That’s why some of his advisers are cautioning him to show patience and slowly build the sanctions under the assumption that he has six years to squeeze the Iranians, rather than just two.

Against that are arrayed the arguments of both the National Security Council and chief economic advisor Larry Kudlow. They say that with oil now at rock-bottom prices due to the glut on the market, there will never be a better moment to pressure Iran.

The question of whether Trump really has only until January 2021 to accomplish his mission of rolling back Obama’s appeasement of Iran is not one that can be answered now. But the notion that the United States can carry out a policy aimed at isolating the regime in a half-hearted fashion is not one that makes sense. The goal of the administration is to force Iran to cease its ballistic-missile tests, end its support for terrorism, roll back its effort to create a land bridge to the Mediterranean and be dragged back to the table to renegotiate the disastrous nuclear deal that gave it a legal path to a bomb. None of that is possible while the waivers stand.

Obama enriched Iran by unfreezing assets and ending sanctions. That put weapons and money in the hands of Hezbollah and the IRGC. That also helped other terror groups, such as the Palestinian Islamic Jihad and the Houthis in Yemen, create more grave threats to regional security.

As Hezbollah’s complaints prove, the first stage of sanctions has begun to work. If Trump is to finish the job, he can’t be held back by what may be an illusory threat of gas-price hikes and let the ayatollahs off the hook now that he has their backs to the wall.

This article is reprinted with permission from


Hamas: Coming hours will decide if conflict continues 

March 29, 2019

Source: Hamas: Coming hours will decide if conflict continues – Israel National News

Hamas says ‘marathon of talks’ with Egypt continue and coming hours crucial, as Egypt demands Hamas take ‘active steps’ to prevent conflict.

Chana Roberts, 29/03/19 15:20

Hamas leader Ismail Haniyeh

Hamas leader Ismail Haniyeh

Flash 90

Hamas leader Ismail Haniyeh hinted that if talks do not succeed soon, war may break out.

“We are continuing the marathon of talks with Egypt in order to reach serious understandings that Israel will honor,” Haniyeh said. “We are at a crossroads, and the coming hours will decide which direction we’ll take.”

Earlier this week, Hamas claimed that Israel “refused” to come to an agreement.

On Thursday night, Egyptian intelligence officials warned Hamas that “any mistakes on your part on Saturday may lead to war with Israel.”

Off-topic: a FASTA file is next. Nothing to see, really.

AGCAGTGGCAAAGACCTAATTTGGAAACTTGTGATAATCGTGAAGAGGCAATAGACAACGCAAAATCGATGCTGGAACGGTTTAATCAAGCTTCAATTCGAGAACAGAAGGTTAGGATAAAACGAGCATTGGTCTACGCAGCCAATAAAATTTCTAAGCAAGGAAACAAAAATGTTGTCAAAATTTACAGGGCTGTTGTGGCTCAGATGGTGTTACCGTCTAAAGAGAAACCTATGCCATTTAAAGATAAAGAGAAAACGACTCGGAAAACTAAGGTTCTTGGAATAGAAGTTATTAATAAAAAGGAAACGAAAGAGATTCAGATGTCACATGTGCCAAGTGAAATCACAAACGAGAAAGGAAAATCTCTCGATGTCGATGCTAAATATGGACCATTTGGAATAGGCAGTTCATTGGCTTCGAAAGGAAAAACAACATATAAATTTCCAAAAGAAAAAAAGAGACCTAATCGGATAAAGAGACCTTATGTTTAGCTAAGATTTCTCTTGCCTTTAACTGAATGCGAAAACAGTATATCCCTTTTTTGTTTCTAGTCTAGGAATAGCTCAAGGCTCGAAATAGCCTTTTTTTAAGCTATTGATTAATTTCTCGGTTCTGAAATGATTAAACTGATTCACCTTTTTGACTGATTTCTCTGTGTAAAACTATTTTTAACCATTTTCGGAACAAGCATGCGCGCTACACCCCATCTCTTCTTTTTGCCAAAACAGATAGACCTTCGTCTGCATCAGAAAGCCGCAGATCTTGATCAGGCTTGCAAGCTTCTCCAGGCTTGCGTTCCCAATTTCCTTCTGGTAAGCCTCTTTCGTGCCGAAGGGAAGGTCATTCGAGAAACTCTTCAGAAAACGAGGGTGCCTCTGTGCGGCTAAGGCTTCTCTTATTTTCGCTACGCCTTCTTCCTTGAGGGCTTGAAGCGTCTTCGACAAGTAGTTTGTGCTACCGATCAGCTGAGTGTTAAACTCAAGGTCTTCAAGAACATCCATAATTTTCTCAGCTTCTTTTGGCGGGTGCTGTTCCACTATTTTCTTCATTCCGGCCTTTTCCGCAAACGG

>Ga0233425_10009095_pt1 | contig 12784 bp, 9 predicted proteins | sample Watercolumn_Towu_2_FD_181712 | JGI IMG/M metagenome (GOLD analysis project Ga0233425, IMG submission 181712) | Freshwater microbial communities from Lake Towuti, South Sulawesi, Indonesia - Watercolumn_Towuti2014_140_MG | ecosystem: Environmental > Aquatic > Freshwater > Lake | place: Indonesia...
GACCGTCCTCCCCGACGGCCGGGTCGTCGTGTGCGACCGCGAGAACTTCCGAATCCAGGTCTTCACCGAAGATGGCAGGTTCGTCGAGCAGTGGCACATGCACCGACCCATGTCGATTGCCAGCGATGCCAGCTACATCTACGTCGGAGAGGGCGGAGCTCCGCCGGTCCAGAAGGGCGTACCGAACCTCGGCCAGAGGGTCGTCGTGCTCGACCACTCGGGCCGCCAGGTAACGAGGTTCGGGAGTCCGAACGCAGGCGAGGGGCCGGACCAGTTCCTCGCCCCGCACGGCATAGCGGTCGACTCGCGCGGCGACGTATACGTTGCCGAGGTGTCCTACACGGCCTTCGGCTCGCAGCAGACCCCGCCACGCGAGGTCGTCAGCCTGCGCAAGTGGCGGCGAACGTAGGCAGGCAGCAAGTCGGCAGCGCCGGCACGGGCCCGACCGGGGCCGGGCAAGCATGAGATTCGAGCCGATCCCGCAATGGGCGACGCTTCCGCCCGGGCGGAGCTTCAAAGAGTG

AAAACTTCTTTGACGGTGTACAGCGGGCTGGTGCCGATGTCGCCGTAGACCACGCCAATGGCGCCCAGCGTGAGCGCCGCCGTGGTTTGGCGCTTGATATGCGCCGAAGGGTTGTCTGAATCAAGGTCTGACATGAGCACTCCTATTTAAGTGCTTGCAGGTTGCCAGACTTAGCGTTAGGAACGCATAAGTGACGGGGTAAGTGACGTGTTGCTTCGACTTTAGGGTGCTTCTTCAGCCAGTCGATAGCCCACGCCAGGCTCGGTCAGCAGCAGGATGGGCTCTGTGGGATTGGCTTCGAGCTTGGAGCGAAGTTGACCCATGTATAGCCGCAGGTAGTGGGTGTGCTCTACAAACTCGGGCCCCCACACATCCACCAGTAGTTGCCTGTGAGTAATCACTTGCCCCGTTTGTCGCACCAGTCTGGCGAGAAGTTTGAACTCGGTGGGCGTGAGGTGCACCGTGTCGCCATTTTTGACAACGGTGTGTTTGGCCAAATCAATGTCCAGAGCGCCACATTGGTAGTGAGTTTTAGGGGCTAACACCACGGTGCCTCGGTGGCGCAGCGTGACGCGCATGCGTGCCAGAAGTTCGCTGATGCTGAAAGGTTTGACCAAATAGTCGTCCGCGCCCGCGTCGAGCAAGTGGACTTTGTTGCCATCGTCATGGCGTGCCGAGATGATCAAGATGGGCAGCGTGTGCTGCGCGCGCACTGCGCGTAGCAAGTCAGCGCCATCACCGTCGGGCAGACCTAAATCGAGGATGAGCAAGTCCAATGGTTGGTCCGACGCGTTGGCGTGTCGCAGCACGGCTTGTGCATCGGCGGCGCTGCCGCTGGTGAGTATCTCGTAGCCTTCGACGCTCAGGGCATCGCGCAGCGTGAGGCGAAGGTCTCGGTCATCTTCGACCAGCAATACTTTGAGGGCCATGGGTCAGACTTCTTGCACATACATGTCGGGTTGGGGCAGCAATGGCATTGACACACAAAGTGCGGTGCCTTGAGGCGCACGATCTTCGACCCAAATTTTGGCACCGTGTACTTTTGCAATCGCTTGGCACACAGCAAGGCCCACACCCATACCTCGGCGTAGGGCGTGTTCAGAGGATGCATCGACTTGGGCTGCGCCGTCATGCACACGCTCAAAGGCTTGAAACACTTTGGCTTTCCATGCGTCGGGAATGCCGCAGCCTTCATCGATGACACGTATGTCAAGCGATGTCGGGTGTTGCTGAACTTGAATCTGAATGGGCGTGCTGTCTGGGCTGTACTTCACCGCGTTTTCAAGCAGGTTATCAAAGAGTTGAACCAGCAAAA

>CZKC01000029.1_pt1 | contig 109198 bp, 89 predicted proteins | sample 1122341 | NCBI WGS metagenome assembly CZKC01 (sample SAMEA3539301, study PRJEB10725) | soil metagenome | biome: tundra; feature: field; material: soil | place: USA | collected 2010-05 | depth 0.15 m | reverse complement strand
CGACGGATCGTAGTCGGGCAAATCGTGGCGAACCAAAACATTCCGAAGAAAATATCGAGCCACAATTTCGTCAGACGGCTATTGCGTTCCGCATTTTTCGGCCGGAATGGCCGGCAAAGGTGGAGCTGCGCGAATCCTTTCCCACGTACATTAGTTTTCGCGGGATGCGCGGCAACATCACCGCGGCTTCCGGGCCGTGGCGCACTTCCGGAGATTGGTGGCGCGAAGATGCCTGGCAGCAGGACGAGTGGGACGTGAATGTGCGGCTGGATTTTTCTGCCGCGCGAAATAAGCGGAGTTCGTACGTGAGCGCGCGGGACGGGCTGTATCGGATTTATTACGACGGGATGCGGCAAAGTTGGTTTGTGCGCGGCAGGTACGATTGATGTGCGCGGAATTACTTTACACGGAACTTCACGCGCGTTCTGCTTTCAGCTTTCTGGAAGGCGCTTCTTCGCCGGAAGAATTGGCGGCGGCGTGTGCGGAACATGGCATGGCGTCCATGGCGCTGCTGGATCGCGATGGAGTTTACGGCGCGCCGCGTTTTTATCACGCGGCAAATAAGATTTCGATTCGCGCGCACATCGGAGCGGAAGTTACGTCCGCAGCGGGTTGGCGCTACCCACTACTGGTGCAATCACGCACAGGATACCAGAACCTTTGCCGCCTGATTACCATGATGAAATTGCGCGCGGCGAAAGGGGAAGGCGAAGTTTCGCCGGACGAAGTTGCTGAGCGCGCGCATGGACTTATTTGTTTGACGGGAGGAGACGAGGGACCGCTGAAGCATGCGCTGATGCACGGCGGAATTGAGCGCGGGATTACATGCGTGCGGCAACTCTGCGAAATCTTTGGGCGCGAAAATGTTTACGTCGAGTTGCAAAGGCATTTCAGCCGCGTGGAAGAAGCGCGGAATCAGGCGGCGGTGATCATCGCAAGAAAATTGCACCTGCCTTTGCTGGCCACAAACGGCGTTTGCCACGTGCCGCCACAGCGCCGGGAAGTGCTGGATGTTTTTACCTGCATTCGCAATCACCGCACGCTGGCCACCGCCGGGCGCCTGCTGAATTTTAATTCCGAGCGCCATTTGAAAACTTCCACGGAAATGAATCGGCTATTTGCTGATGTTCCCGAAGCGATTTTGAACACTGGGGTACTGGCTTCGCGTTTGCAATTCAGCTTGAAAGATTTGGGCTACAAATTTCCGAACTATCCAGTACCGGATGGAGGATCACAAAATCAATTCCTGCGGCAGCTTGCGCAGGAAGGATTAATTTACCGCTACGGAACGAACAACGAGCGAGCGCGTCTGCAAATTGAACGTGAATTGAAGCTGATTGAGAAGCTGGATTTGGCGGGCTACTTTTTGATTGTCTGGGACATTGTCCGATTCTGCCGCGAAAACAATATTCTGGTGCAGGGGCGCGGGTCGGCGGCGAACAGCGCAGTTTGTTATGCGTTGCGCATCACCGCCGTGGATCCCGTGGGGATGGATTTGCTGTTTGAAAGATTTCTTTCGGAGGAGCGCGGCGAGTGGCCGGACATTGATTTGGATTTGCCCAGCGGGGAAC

According to Mako, the Egyptians told Hamas that it was their efforts which prevented a war from breaking out a few days ago. Now, they said, Hamas needs to take active and significant steps in order to prevent conflict.

Egypt’s demands from Hamas included, among other things, stationing Hamas members along the border fence in order to prevent masses of Gazans from infiltrating Israel and to prevent weapons from reaching the border area.

On Monday, a rocket hit a home in the Sharon region, injuring seven members of the Wolf family. Hamas initially claimed that the rocket was fired by mistake, later changing their story to say that “bad weather” caused the launch.

However, on Tuesday Hamas admitted that the launch had indeed been intentional, and was carried out at Iran’s behest.

The IDF responded to the attack – which was followed by additional rockets – by striking at Hamas military targets in Gaza.

Iran threatens Israel, US over Golan recognition

March 29, 2019

Source: Iran threatens Israel, US over Golan recognition

Hassan Rouhani vowed on Friday that Iran would challenge Trump’s decision to recognize Israeli sovereignty over the Golan Heights, which the Jewish state gained control over 52 years ago.

By Associated Press and World Israel News Staff

Iran’s president Hassan Rouhani said Friday that Iranians would “resist” the Trump administration’s recognition of Israel’s sovereignty over the Golan Heights, territory the Jewish state won in battle during the 1967 Six-Day War.

During that conflict, Israel staved off an onslaught of four Arab armies, defeating them all and gaining control of the Golan Heights to prevent Syria from continuing to use the strategically important territory to attack Israel.

Rouhani said cryptically that Iranians “should resist” U.S. recognition and “that way gain victory” over the U.S. and Israel. Among political Islamists such as Iran and its terror proxies, the term “resistance” is frequently a code-word for violence.

President Donald Trump’s formal recognition last week of Israel’s sovereignty over the Golan sparked condemnation from Syria and several other states in the region, but Mideast experts such as Ahmed Abd Rabou predicted that leaders attending the Arab Summit this Sunday would pay no more than lip service to the situation.

“It will be just a very strong, theatrical, nice, maybe strong statement,” said Rabou, a visiting professor of international affairs at the University of Denver. “But I doubt that this will have a true political effect.”

Meanwhile, Iranian Foreign Minister Mohammad Javad Zarif claimed on Thursday the decision is a reminder to Arab and Muslim countries that U.S. and Israel “will steal your lands.”

The Iranian regime is sworn to Israel’s destruction, supporting Syria’s brutal dictator and Islamic terror groups like Hamas and Lebanon’s Hezbollah.